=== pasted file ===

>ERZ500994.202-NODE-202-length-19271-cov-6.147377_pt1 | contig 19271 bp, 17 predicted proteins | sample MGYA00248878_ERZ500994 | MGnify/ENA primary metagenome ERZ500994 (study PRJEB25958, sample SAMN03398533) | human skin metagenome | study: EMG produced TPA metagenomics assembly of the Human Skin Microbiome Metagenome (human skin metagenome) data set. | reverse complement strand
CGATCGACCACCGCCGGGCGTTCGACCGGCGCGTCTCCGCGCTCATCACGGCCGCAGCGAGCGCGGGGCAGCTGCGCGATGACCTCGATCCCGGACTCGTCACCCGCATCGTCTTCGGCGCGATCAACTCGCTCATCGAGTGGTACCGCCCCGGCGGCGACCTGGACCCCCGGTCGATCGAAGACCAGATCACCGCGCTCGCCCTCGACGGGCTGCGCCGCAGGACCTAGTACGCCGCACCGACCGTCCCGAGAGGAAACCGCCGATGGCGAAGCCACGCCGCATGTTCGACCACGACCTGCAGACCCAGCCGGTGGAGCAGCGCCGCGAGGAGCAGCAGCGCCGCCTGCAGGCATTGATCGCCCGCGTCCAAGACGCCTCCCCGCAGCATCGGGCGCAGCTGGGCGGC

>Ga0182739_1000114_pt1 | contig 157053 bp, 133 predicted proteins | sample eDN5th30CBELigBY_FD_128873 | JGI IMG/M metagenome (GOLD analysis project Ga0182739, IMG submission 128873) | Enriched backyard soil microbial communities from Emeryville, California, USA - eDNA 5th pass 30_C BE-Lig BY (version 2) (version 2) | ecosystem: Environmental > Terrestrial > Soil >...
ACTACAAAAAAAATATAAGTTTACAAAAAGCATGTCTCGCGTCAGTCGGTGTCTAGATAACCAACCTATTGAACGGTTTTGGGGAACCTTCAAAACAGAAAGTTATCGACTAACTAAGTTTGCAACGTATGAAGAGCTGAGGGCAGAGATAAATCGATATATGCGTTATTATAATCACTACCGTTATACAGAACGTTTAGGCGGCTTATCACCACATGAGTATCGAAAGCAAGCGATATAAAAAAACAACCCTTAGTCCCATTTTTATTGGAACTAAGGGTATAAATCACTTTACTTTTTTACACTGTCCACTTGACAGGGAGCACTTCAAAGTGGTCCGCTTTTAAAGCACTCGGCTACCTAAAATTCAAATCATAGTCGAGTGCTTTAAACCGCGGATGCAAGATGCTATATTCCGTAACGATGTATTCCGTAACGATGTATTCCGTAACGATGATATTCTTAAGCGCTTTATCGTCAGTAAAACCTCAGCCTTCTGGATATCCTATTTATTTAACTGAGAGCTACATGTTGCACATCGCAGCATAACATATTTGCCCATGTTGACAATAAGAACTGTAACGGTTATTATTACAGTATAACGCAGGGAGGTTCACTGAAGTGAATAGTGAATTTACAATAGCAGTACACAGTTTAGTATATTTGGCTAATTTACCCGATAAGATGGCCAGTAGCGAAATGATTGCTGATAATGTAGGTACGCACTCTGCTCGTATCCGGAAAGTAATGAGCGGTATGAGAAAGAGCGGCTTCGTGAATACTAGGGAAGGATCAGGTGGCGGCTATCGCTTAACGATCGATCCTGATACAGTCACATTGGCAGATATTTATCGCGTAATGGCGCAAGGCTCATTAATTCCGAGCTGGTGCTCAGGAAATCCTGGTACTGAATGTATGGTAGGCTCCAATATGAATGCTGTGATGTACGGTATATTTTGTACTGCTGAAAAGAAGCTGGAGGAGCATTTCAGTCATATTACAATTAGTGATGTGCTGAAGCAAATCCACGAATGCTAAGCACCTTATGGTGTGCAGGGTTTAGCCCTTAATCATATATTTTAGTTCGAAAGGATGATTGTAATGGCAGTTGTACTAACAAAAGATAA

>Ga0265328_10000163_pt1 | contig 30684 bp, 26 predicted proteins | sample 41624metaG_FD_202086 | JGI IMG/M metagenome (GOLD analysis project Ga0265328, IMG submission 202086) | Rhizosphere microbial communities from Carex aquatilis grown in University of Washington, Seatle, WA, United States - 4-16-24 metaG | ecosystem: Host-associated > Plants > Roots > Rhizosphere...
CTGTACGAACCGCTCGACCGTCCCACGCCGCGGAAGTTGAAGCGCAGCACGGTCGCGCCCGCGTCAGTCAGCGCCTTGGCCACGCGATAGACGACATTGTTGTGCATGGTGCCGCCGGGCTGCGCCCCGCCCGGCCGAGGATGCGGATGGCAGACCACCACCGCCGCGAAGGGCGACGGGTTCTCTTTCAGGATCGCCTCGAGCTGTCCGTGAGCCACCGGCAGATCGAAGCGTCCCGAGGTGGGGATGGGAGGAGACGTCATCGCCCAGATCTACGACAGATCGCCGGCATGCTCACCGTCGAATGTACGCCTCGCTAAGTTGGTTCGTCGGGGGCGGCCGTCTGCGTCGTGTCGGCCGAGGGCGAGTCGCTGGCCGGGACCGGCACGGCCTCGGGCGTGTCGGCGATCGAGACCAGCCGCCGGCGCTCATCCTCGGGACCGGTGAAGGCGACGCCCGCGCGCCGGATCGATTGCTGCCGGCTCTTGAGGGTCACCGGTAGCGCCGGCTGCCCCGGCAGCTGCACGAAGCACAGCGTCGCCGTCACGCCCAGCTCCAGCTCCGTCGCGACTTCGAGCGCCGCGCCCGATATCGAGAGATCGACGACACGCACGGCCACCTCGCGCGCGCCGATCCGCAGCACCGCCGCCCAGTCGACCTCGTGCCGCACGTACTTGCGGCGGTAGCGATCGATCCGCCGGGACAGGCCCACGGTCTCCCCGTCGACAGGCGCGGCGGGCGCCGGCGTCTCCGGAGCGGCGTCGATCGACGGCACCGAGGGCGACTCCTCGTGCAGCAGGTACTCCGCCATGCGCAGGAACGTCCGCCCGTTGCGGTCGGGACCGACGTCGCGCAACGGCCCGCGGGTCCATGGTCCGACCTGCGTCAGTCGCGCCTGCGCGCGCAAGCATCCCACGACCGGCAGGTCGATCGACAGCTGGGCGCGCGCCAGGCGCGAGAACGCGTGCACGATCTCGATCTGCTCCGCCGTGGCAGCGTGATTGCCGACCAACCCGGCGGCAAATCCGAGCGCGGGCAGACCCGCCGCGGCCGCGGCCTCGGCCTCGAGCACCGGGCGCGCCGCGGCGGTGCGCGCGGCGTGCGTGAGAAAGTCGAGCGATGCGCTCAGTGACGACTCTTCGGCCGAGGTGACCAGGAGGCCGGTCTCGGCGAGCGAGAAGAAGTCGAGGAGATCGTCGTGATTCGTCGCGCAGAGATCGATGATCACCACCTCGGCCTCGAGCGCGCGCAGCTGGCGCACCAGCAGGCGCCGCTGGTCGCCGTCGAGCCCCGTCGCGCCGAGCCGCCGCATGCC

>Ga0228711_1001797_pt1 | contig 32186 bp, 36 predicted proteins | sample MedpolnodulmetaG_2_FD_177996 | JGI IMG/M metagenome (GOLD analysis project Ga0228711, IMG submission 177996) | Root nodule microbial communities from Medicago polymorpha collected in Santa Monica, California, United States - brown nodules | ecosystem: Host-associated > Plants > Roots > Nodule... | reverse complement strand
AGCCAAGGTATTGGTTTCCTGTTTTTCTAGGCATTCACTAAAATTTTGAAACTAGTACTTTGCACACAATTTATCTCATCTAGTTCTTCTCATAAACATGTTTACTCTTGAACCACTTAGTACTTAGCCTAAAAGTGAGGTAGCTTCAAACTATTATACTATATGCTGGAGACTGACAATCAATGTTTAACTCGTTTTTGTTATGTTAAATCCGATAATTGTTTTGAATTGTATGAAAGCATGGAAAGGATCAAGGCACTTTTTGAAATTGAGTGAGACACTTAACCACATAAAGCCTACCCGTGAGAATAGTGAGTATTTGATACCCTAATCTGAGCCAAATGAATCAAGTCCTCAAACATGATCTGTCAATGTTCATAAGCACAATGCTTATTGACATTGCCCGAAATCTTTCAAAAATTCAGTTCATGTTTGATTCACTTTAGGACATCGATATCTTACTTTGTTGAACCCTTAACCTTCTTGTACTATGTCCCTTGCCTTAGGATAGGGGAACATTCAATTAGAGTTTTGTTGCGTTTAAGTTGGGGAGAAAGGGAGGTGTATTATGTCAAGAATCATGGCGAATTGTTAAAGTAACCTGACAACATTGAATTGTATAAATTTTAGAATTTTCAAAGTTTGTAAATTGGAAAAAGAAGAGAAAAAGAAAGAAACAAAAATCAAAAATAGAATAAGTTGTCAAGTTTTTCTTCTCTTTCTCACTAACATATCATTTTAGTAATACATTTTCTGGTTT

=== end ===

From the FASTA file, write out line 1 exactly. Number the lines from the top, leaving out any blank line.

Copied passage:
>ERZ500994.202-NODE-202-length-19271-cov-6.147377_pt1 | contig 19271 bp, 17 predicted proteins | sample MGYA00248878_ERZ500994 | MGnify/ENA primary metagenome ERZ500994 (study PRJEB25958, sample SAMN03398533) | human skin metagenome | study: EMG produced TPA metagenomics assembly of the Human Skin Microbiome Metagenome (human skin metagenome) data set. | reverse complement strand